Those who work on social matters – by and large – are people filled with compassion, or at least initially attracted to the work because of their strong sense of compassion.

‘Compassion’ is a beautiful noun, initially born from the Latin ‘compati’ which means “to suffer with”. In essence, compassion is solidarity coupled with tenderness and mercy, and a steadfast resolve to alleviate and conquer hardship.

Much has been written about the need for improved data in addressing and solving social issues – and that is a good thing. Much has been written about the need for strategic and informed programming and policy development grounded in evidence – and that is also a good thing. There is an increasing understanding of compassion fatigue and the impacts that has on helpers – and this is good knowledge to have.

But we should never lose sight of the compassion that drives most people to address social issues in the first place. It is for this reason that I know with absolute certainty that there are only ever going to be six types of people that need your compassion:


  •             Someone’s mother
  •             Someone’s father
  •             Someone’s sister
  •             Someone’s brother
  •             Someone’s daughter
  •             Someone’s son

These are the only people with whom we shall ever suffer with, and these will always be those most deserving of a steadfast fixity of purpose to ensure their hardship is alleviated and resolved. Keep this in mind and you can exert the fullest potential of your compassion.

Iain De Jong

About Iain De Jong

5 Responses to “Compassion”

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  1. Roger Albert says:

    Relationships, close ones, that I want to maintain as family and community are the basis of my compassion, I suppose. Extending that, realizing that everyone is someone’s brother, sister, mother, father, daughter or son, means that everyone is deserving of our compassion. Lately I’ve come to realize that the charity model is fine but it seems to have a monopoly on compassion. As I’ve come to realize the importance of social justice and speak in those terms, I’m considered an ‘activist’ and a ‘troublemaker’ rather than a compassionate, caring person interested only in ‘helping’ poor people. I’m kind of getting tired of the ‘helping’ industry out there that seems to chug along without fundamentally moving to change relationships.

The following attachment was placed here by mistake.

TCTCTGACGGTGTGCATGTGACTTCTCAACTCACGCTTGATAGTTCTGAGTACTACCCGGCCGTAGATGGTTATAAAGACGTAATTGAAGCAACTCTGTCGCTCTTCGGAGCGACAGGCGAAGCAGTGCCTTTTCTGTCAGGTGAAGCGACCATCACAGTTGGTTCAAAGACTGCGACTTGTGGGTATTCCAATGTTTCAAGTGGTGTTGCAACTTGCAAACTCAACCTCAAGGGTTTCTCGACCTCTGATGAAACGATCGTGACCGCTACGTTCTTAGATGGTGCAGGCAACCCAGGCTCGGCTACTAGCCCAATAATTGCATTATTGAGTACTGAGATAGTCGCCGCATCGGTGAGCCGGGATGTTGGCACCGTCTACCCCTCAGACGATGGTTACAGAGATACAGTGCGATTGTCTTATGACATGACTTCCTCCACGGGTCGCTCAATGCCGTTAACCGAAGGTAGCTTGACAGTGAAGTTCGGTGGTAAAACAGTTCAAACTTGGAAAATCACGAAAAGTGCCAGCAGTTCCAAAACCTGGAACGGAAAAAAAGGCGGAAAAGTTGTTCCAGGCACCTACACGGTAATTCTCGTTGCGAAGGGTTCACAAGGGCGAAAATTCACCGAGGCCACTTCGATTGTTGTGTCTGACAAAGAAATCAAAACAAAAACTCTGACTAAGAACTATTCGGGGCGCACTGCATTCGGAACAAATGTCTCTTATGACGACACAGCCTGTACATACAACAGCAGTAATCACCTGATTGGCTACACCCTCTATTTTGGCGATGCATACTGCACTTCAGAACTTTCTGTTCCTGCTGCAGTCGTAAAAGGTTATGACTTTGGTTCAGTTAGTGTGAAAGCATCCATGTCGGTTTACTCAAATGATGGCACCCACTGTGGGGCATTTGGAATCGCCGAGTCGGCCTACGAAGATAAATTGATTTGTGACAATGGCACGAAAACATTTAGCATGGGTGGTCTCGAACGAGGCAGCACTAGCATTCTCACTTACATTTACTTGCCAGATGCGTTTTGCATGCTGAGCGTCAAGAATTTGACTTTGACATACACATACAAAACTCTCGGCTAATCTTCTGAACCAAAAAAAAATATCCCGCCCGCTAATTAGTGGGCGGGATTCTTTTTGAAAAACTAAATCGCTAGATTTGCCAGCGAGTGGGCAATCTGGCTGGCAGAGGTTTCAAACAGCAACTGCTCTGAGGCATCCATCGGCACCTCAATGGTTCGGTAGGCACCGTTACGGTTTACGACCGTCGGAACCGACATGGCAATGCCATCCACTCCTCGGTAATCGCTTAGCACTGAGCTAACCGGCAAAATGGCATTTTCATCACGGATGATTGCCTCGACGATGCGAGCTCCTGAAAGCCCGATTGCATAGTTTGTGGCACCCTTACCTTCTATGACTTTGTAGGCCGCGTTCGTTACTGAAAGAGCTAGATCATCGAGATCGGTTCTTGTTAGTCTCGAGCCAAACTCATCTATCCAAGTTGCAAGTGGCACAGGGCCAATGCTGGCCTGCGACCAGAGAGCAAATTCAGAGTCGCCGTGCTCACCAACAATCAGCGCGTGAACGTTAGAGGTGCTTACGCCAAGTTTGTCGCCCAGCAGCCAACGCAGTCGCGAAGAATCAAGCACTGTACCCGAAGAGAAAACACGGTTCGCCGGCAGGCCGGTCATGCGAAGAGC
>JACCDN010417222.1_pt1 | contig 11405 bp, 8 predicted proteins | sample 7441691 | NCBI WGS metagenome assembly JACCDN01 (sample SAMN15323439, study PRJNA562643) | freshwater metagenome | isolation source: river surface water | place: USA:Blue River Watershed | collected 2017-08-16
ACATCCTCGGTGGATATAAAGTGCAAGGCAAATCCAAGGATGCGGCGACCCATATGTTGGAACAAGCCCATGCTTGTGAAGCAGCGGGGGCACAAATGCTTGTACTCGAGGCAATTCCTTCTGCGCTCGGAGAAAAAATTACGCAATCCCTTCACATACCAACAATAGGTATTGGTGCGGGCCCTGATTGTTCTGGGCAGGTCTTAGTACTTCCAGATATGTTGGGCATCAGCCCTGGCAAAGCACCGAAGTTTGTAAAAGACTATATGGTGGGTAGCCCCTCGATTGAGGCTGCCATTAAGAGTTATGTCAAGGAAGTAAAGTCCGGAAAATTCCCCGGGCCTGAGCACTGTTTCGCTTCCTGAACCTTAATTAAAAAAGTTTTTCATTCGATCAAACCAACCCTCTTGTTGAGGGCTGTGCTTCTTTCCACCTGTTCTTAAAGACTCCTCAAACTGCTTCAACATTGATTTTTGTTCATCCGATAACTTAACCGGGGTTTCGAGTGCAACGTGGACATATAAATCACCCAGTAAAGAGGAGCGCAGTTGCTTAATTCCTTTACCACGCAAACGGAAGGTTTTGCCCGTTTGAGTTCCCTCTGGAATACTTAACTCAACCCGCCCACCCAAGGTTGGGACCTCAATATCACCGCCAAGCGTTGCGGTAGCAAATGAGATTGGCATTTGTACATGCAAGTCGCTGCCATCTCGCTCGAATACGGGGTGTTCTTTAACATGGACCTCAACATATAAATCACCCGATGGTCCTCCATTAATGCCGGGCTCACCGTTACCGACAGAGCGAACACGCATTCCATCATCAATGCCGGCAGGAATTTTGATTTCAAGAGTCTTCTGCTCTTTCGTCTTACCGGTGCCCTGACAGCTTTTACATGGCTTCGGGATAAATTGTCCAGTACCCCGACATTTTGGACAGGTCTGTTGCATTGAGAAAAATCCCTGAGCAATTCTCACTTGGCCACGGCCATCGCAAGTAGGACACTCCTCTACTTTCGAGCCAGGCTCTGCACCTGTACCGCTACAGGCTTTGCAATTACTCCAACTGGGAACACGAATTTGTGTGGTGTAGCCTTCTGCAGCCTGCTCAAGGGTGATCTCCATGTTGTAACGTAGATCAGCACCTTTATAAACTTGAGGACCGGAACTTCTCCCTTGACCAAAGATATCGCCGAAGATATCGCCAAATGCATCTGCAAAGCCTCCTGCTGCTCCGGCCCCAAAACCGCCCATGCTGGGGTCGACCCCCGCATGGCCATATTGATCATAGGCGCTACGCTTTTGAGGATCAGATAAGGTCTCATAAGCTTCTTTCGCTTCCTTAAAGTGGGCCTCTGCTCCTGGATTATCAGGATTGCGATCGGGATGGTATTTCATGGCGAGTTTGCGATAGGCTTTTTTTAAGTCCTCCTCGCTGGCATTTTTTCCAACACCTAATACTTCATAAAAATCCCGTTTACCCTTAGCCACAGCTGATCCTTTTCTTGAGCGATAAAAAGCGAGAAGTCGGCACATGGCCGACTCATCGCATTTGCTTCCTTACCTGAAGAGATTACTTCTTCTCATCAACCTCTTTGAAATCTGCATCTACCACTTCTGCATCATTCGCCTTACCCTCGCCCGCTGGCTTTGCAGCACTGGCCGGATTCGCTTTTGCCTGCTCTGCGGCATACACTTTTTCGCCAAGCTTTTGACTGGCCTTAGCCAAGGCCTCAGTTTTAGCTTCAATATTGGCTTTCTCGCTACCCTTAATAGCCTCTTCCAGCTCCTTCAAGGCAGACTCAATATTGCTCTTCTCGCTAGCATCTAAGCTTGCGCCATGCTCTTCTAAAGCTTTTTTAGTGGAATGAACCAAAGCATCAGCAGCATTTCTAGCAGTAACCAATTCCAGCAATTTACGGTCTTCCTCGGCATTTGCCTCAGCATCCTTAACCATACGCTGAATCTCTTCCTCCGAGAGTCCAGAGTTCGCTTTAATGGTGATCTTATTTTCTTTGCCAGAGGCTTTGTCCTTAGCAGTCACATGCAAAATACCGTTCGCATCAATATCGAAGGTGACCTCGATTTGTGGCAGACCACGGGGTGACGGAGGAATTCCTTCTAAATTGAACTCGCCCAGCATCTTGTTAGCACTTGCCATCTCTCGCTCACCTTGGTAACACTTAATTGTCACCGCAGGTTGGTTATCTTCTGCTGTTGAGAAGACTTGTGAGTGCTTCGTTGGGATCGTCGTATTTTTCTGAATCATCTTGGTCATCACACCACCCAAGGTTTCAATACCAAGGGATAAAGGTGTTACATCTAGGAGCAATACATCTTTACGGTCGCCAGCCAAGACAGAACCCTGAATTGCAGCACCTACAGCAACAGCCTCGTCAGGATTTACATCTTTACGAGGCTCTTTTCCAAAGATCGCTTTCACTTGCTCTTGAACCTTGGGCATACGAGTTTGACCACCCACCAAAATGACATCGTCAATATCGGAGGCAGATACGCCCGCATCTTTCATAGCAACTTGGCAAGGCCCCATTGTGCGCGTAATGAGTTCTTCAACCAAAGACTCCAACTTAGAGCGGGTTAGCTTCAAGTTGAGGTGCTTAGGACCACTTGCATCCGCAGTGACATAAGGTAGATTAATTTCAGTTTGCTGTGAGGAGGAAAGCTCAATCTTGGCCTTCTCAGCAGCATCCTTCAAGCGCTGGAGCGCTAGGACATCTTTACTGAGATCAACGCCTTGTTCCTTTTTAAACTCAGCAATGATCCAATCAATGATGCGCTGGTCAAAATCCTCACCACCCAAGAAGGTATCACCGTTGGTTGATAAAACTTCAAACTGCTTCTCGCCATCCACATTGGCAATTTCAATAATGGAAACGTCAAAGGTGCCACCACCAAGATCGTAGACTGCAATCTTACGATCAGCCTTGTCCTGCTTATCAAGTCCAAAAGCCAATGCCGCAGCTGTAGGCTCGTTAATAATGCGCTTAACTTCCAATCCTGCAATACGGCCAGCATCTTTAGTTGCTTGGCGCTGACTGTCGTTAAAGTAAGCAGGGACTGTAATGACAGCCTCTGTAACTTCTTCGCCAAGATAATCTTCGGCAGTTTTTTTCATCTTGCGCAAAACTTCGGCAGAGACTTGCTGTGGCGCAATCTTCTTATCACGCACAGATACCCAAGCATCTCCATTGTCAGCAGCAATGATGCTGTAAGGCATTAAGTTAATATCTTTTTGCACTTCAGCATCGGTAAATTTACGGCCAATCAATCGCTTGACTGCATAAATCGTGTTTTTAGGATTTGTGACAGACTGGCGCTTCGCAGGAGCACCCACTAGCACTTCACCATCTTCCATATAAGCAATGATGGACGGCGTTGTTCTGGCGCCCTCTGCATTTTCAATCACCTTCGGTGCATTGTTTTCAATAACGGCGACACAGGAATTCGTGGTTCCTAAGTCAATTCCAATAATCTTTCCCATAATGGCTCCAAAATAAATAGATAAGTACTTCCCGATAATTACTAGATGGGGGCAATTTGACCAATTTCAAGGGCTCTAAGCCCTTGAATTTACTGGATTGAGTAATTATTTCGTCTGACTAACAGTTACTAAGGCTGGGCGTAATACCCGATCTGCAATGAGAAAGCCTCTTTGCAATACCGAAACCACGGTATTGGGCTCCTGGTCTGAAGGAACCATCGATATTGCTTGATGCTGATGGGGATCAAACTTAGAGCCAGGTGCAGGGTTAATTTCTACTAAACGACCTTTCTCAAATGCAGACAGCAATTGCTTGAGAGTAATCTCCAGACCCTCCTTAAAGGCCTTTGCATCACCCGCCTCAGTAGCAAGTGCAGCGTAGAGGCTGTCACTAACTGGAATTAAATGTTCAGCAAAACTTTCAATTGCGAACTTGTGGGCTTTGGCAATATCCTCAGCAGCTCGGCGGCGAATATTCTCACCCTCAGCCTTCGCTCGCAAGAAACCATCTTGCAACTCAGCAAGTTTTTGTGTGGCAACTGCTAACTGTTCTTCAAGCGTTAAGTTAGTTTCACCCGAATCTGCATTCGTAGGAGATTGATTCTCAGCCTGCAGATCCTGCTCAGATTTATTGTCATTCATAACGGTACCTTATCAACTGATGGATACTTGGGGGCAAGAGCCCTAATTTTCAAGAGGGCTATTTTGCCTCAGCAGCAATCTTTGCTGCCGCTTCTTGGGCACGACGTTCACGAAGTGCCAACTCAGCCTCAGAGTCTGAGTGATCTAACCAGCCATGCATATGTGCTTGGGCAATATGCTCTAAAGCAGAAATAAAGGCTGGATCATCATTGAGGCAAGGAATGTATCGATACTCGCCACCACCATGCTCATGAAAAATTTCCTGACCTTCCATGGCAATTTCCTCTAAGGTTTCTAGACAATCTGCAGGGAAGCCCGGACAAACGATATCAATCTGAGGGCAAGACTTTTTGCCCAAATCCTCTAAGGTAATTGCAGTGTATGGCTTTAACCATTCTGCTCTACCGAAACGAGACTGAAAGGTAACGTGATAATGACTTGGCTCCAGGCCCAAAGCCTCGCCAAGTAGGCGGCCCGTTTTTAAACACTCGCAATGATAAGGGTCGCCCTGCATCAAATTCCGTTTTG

By the way, I like the new website look!

  2. Matt Schnars says:

    Keep on pushing Iain!

  3. Melisha Lassey says:

    Compassion is often forgotten when it comes to ‘self’. We get tired and experience ‘compassion fatigue’ and lose sight of the importance of what we are doing and the people we have compassion for ending up losing out too. I am an advocate for helping ourselves through forgiveness and rest. Supervising my team this past year has been a great learning experience for me as I witness compassion fatigue and burnout because compassion for self is put on the backburner. A greater depth of compassion is present for those we help when we take care of ourselves–recognizing this in itself is a significant strength we can give to others!

  4. Justin Vorbach says:

    “Compassion: It’s Better Than Sects”

    Stickers here:

  5. Amy Truesdale says:

    Compassion comes from knowing we are all connected. I keep a quote in my office that says “If you have come to help me you are wasting your time but if you have come because your liberation is bound up with mine then let us work together.”